10. Korax posting a gif of Lucy sticking her tongue out made me think of other gestural insults we don't do from the 90's anymore. 1) Flipping people off, but with your ring finger, so you were allowed to. 2) Brushing your throat with your fingers out towards the person. 3) The thing where you karate-chopped with one arm into the crook of your other arm, raising its fist. 4) "Suck it." Other than this moment with Lucy though, Twin Peaks may not serve as the best show to remind us of anymore forgotten things of the era. It certainly is timeless and of its own world.
  11. They also both have uncomfortably-extended scenes of women dancing over music. Audrey in the diner this episode and the blond woman in the hotel (or whatever it was) room in Wicker Man.
  12. That's a great way to put it. Or even when he might not be fitting in that well, he still marvels at what he's seeing every day and is so glad to be in the world. Case in point: when he warns Truman about Albert not being good with social niceties, and after Albert starts insulting everything, Cooper just keeps looking over at Truman with a grin that says, "see? Isn't he exactly what I said?"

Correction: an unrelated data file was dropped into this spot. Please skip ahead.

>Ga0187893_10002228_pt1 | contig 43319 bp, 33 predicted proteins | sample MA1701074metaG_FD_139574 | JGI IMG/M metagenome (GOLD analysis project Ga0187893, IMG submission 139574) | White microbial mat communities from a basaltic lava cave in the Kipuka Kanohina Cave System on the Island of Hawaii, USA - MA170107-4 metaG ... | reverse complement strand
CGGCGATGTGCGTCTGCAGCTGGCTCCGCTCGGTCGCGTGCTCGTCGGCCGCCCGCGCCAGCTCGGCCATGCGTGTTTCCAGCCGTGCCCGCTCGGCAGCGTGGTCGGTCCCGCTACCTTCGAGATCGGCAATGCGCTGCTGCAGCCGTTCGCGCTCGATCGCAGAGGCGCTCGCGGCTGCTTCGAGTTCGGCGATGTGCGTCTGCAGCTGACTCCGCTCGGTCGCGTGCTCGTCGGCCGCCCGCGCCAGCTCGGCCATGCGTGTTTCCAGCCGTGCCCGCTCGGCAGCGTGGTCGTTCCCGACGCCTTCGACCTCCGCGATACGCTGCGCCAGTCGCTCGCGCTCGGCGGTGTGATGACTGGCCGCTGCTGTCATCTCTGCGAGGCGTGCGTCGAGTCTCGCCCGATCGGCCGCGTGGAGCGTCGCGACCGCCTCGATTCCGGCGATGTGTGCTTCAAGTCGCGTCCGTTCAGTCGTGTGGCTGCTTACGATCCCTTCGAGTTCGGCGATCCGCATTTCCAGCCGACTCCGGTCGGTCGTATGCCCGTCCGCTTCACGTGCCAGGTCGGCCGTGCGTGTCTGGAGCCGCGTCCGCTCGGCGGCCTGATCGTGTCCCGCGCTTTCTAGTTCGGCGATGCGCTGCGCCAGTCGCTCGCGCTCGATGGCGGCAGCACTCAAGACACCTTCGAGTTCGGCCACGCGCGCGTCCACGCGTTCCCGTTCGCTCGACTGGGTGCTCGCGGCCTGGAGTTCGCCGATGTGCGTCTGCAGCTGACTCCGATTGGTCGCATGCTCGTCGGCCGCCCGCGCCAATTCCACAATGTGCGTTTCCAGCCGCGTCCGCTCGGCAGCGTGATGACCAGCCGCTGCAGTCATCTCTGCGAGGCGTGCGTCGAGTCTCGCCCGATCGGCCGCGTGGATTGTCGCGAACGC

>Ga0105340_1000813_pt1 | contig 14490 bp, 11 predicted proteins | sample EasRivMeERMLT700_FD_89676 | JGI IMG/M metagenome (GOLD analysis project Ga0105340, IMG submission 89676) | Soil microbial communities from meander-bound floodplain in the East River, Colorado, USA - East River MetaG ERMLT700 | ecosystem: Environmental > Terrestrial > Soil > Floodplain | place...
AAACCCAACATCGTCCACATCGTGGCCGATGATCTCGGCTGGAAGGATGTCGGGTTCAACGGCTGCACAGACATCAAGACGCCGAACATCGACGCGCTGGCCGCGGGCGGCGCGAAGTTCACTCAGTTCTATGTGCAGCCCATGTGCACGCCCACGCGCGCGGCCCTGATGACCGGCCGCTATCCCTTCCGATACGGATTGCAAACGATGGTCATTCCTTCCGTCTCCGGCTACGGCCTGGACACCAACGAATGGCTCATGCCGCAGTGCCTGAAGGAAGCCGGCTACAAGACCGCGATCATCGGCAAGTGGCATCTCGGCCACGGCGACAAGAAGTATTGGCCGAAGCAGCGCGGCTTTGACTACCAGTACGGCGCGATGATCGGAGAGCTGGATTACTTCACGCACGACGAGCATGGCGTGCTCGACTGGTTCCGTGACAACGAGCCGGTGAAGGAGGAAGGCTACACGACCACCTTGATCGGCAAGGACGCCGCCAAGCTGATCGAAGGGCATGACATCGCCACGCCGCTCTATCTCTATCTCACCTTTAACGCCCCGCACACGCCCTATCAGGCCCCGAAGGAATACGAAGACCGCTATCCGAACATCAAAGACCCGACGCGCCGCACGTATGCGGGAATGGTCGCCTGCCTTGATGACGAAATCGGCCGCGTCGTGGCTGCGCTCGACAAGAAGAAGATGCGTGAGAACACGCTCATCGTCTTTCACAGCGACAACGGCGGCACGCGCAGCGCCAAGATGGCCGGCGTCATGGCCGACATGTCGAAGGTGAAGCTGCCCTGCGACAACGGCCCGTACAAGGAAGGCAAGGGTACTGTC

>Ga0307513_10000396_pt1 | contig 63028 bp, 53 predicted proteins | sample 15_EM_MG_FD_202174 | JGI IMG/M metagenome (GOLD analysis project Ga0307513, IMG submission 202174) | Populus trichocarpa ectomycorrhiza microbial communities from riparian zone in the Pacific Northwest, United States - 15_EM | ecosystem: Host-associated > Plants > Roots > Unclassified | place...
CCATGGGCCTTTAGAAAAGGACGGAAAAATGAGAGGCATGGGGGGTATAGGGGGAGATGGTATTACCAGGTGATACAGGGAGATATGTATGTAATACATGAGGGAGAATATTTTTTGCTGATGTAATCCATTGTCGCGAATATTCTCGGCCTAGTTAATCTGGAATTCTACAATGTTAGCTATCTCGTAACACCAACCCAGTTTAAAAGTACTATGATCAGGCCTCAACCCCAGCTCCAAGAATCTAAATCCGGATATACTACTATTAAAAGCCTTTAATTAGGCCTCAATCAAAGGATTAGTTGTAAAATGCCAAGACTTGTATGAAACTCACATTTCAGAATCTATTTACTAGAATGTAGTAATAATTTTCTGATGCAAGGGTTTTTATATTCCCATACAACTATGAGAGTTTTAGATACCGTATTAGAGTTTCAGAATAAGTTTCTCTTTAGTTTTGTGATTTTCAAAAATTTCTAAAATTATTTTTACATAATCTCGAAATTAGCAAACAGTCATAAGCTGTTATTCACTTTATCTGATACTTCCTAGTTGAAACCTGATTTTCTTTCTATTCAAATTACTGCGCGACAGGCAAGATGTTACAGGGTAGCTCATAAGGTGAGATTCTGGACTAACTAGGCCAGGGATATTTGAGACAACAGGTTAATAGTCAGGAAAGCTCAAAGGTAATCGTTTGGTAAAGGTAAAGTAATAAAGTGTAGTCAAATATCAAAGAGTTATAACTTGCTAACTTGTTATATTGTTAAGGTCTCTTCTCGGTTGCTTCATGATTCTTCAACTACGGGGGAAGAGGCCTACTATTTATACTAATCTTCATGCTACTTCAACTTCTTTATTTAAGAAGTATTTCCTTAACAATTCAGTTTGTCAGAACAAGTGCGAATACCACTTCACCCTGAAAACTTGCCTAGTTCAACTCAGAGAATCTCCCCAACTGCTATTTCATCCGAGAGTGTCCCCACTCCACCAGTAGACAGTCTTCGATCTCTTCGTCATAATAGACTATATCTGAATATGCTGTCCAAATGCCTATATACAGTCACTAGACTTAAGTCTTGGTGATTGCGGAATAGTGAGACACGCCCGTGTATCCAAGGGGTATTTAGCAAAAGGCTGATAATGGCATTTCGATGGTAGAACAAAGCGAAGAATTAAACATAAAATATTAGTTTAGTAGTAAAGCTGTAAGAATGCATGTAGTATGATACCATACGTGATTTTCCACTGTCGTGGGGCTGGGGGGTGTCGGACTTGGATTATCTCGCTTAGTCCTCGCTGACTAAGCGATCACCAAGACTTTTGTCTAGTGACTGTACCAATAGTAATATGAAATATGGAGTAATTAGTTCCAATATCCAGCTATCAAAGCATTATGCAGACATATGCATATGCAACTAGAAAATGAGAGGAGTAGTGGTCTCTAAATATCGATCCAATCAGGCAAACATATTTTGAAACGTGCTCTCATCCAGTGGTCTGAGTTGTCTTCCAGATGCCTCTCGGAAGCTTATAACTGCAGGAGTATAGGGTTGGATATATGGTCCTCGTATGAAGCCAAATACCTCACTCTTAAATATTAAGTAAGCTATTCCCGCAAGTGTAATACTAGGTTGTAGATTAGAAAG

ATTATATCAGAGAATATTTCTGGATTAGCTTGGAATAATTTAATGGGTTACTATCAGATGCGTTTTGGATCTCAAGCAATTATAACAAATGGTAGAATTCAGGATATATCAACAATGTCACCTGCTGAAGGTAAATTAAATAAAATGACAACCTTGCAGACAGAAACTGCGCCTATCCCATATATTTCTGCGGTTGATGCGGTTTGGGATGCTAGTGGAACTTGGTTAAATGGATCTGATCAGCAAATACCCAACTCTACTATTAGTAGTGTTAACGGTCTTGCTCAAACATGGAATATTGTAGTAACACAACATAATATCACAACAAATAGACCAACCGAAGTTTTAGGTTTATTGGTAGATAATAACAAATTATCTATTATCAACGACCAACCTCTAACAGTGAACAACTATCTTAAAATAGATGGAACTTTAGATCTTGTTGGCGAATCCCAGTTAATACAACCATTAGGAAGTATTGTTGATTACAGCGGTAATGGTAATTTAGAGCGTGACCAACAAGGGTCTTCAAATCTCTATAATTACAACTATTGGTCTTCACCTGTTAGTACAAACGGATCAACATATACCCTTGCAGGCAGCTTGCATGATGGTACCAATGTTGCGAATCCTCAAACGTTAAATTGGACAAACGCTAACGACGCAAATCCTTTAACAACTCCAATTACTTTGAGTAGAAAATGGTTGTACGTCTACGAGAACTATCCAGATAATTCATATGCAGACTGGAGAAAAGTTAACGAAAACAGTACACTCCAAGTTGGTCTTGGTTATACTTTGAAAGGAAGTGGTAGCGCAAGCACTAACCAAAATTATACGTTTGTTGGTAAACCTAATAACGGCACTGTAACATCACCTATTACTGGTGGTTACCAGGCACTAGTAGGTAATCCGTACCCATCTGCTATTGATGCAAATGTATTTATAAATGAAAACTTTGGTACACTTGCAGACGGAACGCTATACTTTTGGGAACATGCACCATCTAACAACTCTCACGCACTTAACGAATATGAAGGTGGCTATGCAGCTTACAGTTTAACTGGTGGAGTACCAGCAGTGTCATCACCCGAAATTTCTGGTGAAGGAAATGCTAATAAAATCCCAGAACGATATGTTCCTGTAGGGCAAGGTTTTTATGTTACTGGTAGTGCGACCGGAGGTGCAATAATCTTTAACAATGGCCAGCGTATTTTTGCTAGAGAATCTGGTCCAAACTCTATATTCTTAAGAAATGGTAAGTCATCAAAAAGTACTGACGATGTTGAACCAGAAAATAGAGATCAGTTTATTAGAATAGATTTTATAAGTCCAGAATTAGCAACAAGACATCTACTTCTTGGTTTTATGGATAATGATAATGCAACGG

13. Twin Peaks Rewatch 2: Traces to Nowhere

    Agreed with Chris. I even remember the tone of the shots as Josie makes her announcement to the mill workers as nothing but grief-stricken, while her voice and face are empathetic towards that.
  14. Twin Peaks Rewatch 2: Traces to Nowhere

    My fault, doesn't matter whether we think it was good or not, still technically a spoiler. Fixed it above.
  15. Twin Peaks Rewatch 2: Traces to Nowhere

    All the great talk about Josie and Joan Chen and how she felt about her character makes me think of all the unfortunate handling of minority characters on Seinfeld. About her malapropisms specifically, anytime Michael Scott would make one of those in The favorite thing ever. No comment on the show's handling of them at all, just sprang to mind. As I was watching Nadine's scene, I was struggling to find a way in, to not tune out.